- Competitors. If you know who you are up against, then competitive analysis can provide a wealth of information. Tools like SEMRush will happily tell you what terms their product pages are ranking for, or how their blog performs in search. No one has perfect info of course, but inspiration abounds.
Armed with some insight on the intent behind particular searches, we can evaluate how that intent maps to our funnel.
Hubspot uses three main stages in their model, so our keywords will have three main buckets they will fall into:
- Awareness – Do I have a problem? Which one?
- Consideration – How do I solve the problem I perceive?
- Decision – Which tool/provider will I use to implement my solution?
I’ve found it easiest to start at the bottom of the funnel, and to work my way up. Decision-stage keywords tend to be very direct, and the pages that rank for them often mirror that. That simplifies recognizing and confirming search intent.
The higher up the funnel you go, the less certain things get. This mirrors the user’s experience as they move down the funnel, from uncertainty to certainty. A searcher who is unsure of the problem they face will use more, and more varied, search terms than the same searcher when they are comparing providers of a specific solution.
This exercise by itself can lead to some great insights. In looking at the searcher intent in an organized fashion, we can then also look at our ranking pages, and size up how well they cater to that intent.
If a given keyword genuinely works for multiple stages of your journey, then include it in all those stages. As we get data on the performance of the ranking pages and the user interactions with them, we can make more informed categorizations. Be sure to revisit keywords over time (particularly the analytics data from the ranking page) to make refinements.
I highly recommend using a keyword tracker that allows flexibility on how your keywords are grouped. Our tracker of choice STAT has a tagging functionality that makes things very simple.
Reporting on keyword groups
Having sorted our keywords into their funnel based groups, we can now start to ask questions of our data that will lend insight into our performance at different stages of the funnel.
Within the context of an inbound content marketing plan, here are some questions I’m interested in asking my newly organized keyword data:
- How many pages on my site target each level of the funnel? How many of those rank?
- What are the search volumes for each step of the journey? (Be careful to notice when AdWords data is aggregating data behind the scenes.)
- How much traffic am I earning from each of these buckets, and how well is that traffic converting? (Can’t pull this directly from analytics, but if we can cross reference the ranking page and the landing page data we can get an approximation)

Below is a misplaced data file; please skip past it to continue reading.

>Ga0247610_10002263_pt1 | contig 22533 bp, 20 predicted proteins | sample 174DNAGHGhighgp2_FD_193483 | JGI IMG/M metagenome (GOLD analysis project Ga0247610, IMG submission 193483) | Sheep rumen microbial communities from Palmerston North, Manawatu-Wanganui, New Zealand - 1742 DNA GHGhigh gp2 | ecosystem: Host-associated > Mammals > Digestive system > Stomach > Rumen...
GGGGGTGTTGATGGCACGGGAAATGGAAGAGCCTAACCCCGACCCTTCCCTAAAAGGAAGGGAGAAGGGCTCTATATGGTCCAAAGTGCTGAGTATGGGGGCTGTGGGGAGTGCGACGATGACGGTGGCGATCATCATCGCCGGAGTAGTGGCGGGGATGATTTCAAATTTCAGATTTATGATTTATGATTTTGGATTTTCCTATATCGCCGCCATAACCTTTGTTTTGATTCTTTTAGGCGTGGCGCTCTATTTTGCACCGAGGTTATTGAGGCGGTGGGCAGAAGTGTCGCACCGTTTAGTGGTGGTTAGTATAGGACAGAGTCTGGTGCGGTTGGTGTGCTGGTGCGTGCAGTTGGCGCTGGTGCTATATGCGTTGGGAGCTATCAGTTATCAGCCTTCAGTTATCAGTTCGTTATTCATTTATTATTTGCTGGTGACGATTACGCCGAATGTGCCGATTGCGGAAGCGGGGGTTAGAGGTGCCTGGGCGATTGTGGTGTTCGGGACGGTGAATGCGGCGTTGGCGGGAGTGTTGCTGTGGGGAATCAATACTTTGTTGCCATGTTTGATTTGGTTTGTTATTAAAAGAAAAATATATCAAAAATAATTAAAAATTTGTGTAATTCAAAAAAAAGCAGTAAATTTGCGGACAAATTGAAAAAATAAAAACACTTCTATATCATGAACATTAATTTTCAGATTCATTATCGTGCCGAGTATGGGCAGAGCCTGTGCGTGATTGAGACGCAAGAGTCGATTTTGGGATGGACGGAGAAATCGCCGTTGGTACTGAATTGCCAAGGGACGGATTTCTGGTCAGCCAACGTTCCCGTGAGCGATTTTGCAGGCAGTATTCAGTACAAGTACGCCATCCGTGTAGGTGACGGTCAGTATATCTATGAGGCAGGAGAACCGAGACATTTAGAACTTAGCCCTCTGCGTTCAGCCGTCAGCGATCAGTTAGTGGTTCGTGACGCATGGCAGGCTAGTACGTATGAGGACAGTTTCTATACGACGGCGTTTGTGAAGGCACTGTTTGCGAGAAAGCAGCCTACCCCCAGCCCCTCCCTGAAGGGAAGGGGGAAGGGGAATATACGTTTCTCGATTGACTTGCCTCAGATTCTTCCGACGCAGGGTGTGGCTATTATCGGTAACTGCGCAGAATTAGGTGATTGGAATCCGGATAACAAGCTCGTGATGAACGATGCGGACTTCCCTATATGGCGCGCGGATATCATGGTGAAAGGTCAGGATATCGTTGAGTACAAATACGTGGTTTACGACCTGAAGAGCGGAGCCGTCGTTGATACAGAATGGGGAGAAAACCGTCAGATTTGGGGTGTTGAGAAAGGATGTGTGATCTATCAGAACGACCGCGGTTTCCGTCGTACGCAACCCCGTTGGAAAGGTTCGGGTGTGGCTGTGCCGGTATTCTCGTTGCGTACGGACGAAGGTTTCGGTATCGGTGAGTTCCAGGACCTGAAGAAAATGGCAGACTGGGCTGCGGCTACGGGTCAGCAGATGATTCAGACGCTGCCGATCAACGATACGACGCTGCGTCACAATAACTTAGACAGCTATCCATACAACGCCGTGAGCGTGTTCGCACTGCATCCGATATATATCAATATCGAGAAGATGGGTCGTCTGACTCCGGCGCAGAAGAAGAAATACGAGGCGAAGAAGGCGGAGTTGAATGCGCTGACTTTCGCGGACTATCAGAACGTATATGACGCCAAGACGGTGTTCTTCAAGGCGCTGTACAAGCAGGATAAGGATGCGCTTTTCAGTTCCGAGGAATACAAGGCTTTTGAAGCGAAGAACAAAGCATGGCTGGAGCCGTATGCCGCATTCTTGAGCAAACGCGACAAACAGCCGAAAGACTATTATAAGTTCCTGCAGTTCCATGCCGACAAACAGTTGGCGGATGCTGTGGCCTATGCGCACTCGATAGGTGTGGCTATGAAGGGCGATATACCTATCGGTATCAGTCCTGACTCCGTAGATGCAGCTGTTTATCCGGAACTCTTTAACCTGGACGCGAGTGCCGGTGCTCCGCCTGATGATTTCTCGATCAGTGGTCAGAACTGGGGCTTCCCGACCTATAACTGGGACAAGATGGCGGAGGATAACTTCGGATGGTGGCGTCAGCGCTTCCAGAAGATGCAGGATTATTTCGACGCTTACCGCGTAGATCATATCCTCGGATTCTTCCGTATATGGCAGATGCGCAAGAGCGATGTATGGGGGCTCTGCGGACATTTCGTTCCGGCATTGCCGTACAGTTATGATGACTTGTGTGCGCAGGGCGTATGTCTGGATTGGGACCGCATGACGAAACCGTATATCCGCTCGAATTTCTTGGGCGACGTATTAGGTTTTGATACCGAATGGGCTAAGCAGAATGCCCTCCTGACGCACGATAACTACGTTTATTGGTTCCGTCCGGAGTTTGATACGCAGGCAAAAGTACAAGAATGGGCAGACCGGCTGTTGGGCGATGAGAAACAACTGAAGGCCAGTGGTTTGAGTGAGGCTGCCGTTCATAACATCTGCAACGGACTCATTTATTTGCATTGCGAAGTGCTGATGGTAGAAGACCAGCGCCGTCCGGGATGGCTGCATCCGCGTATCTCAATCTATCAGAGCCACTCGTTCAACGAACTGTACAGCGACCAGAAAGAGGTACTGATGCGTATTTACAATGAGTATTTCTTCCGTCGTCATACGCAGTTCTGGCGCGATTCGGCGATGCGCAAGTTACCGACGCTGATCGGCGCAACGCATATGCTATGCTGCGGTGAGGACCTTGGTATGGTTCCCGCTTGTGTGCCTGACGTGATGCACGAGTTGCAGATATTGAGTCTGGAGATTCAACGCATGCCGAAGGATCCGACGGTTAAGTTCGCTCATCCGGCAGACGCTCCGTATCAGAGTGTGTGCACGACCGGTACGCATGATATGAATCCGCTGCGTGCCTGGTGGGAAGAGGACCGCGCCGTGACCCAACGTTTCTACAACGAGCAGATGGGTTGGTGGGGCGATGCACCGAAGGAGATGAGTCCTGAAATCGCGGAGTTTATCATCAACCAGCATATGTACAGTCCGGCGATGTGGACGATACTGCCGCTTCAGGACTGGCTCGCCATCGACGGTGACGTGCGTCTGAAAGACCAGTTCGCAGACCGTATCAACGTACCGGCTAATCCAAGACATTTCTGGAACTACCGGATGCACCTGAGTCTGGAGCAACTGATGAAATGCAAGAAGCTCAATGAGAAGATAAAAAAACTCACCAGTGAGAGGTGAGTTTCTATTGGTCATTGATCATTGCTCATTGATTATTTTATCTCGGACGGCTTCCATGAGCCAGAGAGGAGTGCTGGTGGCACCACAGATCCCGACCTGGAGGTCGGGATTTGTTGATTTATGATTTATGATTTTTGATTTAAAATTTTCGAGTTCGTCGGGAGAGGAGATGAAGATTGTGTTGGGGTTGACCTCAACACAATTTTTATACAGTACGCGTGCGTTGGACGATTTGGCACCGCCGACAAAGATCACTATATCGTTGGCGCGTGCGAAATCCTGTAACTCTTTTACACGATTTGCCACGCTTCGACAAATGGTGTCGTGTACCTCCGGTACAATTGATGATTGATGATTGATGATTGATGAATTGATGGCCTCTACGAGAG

- Do I have appropriate analytics goals for each stage of the funnel, and are those goals accessible from the pages that are targeting and ranking for those terms?
- What’s my share of voice in each stage of this user journey?
- Who is my primary competition in search for this layer of the funnel?
The key is simply to find the questions that give the most informational bang for your buck.
Which questions give the best visibility on the results of your current efforts? Which data points can be the weathervane that tells you you’re on the right track? Work with your client, provider, or primary stakeholder to define and refine those questions.
Once you have the questions, develop a simple, dashboard-style way to display that information. Whether you’re working in Excel or Google’s Data Studio, presenting the information in a way that’s easy to understand is essential to making the answers actionable. Your stakeholder should be able to show this to their bosses and be able to explain the significance in a few sentences.
Individual keywords will never again have the significance they once did. As the search engines get more sophisticated, we move further away from the bad old days when every silly variant of every search term needed its own page to rank. Yet keywords still matter – as Dr Pete pointed out in the name of his talk, you can’t type a concept.
The way we report on keywords comes with an implicit invitation to think about them in that way. It’s important to make sure that we encourage our clients and ourselves to think about search performance in ways that align with the reality of our industry.
Hopefully this has given you some ideas about the role keywords play in your tracking and reporting, and the role they can play. I look forward to hearing your thoughts in the comments below.